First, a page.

Pneumonia, an infection that inflames the air sacs in one or both lungs, accounts for around 14% of all deaths in children under 5 years old, killing over 700,000 children a year. Most adults recover from pneumonia, especially with treatment, but for children and those with less potent immune systems, it can be a devastating disease — especially in the less developed parts of the world, where treatment options may be scarce.
Needless to say, diagnosing pneumonia early, quickly, and cheaply could make a big difference. Currently, diagnosing pneumonia is usually done through blood tests and chest scans, but these can be expensive, and time-consuming, and a doctor needs to suspect pneumonia to request them. But there could be a tell-tale sign of pneumonia that can be used to diagnose the disease without any of those: coughing.
Cough into this algorithm
Pneumonia coughs aren’t like other coughs — because the disease comes with an inflammation of the lungs that modifies the airwave coming from a sound. For humans, it’s hard to pick up on the difference. But with the help of specialized electronic equipment, and an algorithm to oversee the process, it can be done.
At the 183rd Meeting of the Acoustical Society of America, Jin Yong Jeon of Hanyang University presented a machine learning algorithm that does just that: it identifies whether a patient has pneumonia by sound analysis of a cough. The machine learning algorithm is first trained to differentiate coughs from pneumonia from coughs from non-pneumonia sources, and then, once it becomes competent enough, it is used for diagnosis.
This isn’t the first time something like this was developed. Several other research teams have been working on diagnosing pneumonia or monitoring lung health, sometimes with a simple smartphone microphone. By mixing cheap sensors and smart algorithms, researchers want to create new ways to diagnose diseases cheaply and effectively.
In this case, Jeon and colleagues augmented the recordings with room impulse responses, which measure how the acoustics of a space influences different sound frequencies. By combining this with the recorded cough sounds, the algorithm can work more efficiently in any environment. Overall, the researchers were able to achieve 97.5% accuracy for the dataset.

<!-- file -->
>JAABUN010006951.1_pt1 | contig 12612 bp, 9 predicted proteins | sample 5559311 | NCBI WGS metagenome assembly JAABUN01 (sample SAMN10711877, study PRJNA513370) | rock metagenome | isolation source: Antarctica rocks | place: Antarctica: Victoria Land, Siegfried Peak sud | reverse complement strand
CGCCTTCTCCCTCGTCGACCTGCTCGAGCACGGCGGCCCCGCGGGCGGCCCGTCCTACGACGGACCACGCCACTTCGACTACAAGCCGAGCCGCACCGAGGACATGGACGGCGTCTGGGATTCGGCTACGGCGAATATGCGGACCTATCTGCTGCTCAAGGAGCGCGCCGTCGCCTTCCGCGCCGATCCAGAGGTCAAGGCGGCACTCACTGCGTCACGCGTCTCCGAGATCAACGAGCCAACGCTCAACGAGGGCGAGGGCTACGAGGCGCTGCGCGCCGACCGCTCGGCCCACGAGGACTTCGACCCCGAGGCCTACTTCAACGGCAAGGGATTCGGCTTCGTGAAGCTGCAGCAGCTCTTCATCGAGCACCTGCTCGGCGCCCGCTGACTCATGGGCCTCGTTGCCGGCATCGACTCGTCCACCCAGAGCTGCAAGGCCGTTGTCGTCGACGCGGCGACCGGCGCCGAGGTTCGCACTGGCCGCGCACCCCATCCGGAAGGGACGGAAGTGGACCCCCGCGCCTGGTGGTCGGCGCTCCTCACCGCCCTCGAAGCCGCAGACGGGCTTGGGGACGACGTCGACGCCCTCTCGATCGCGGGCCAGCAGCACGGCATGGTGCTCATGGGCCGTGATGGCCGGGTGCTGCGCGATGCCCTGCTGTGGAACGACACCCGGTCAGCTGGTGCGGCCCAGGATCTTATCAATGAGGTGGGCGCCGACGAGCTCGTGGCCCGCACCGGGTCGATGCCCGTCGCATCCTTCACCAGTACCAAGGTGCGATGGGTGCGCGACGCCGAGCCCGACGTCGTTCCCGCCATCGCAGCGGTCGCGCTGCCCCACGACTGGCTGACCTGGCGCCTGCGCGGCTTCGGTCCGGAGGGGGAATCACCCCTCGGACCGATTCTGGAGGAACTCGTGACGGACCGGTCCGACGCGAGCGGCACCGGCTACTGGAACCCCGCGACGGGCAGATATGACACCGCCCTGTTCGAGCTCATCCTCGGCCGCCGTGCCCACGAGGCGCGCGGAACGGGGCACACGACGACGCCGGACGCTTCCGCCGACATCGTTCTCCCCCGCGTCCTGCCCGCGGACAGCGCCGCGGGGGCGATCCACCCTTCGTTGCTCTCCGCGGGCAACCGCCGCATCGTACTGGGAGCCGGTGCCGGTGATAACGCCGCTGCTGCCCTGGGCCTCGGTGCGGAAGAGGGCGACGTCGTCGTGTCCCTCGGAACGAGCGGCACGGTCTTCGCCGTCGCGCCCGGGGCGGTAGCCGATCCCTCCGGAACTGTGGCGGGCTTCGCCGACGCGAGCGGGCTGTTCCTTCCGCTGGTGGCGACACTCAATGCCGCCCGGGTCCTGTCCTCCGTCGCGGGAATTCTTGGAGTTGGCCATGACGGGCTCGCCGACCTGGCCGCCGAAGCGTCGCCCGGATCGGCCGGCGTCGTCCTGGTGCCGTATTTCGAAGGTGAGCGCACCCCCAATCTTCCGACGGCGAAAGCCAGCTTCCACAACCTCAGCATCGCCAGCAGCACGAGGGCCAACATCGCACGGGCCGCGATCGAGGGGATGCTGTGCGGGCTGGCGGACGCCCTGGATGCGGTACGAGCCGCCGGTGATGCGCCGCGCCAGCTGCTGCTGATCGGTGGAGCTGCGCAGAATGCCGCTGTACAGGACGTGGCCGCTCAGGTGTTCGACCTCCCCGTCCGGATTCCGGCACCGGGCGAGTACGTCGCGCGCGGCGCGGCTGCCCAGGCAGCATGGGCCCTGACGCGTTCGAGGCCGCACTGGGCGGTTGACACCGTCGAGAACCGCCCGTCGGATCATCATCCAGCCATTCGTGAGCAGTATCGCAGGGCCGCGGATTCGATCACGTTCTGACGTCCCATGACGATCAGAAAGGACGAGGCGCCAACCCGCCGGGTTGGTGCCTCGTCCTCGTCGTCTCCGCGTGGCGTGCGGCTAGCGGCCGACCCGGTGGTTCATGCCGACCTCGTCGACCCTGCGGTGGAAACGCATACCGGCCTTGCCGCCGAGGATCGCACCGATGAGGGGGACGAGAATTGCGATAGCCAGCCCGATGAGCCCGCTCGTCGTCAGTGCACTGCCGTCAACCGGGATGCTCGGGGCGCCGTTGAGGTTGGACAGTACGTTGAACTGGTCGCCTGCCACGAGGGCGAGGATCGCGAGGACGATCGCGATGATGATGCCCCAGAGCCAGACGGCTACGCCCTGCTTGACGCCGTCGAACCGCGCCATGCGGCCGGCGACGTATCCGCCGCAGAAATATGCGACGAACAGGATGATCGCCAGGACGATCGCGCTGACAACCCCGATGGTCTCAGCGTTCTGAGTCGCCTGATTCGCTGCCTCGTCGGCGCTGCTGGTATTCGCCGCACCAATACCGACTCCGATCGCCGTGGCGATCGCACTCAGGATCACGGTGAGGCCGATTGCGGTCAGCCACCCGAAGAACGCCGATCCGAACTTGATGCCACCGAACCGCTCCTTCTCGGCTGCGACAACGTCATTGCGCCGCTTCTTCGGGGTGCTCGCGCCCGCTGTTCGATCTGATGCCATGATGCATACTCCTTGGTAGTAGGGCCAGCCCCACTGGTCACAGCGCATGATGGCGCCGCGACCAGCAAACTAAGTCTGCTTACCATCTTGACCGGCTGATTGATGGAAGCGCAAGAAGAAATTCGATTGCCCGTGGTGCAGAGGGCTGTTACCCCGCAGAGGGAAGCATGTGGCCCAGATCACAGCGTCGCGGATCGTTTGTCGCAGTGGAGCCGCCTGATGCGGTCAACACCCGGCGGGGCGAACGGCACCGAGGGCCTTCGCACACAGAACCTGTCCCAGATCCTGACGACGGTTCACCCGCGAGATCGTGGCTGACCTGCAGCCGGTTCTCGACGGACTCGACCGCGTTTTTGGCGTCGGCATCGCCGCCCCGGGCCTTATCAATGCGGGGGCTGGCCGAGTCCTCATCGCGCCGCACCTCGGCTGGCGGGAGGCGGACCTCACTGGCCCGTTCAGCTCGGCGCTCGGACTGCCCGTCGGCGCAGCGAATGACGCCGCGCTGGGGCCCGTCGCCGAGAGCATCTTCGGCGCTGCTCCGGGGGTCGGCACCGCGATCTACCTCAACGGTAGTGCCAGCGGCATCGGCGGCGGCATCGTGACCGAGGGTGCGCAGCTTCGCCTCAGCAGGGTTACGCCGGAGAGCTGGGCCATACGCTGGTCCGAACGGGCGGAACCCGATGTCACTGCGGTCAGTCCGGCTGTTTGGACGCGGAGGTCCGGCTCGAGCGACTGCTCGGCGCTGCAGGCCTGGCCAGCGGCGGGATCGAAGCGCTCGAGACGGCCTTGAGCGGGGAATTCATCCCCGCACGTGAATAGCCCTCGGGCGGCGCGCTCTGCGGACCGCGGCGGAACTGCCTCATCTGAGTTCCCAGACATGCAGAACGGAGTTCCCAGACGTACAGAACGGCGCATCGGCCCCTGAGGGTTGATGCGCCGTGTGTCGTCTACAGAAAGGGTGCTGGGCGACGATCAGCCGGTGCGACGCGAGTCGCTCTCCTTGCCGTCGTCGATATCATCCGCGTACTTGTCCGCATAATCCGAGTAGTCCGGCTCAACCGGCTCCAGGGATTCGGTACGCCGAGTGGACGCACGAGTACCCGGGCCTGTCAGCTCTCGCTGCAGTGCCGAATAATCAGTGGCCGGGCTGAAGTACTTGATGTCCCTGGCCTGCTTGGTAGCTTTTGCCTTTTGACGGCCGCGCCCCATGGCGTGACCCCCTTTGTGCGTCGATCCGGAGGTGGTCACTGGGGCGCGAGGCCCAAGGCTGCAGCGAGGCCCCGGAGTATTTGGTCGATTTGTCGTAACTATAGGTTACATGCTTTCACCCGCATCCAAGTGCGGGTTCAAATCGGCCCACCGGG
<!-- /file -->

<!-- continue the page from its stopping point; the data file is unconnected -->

“Automatically diagnosing a health condition through information on coughing sounds that occur continuously during daily life will facilitate non-face-to-face treatment,” said Jeon. “It will also be possible to reduce overall medical costs.”
Already, one company has expressed plans to use the algorithm for remote patient monitoring. If it could be made to work with simple equipment, in any environment, it could make a huge difference for the millions of vulnerable patients who get pneumonia every year.
“Our research team is planning to automate each step-by-step process that is currently performed manually to improve convenience and applicability,” said Jeon.
Diagnosing pneumonia is far from an isolated case. AI is increasingly playing a more prominent role in diagnosing diseases. From heart disease and Parkinson’s to childhood diseases, algorithms are showing promise to aid doctors in making a diagnosis — because ultimately, the goal isn’t to replace medical practitioners, but rather to complement their work and make it easier for them to come to a conclusion.
This type of technology could be impactful across different diseases to aid early diagnosis and intervention.
For now, however, the paper was presented at a conference and has not been peer-reviewed yet.
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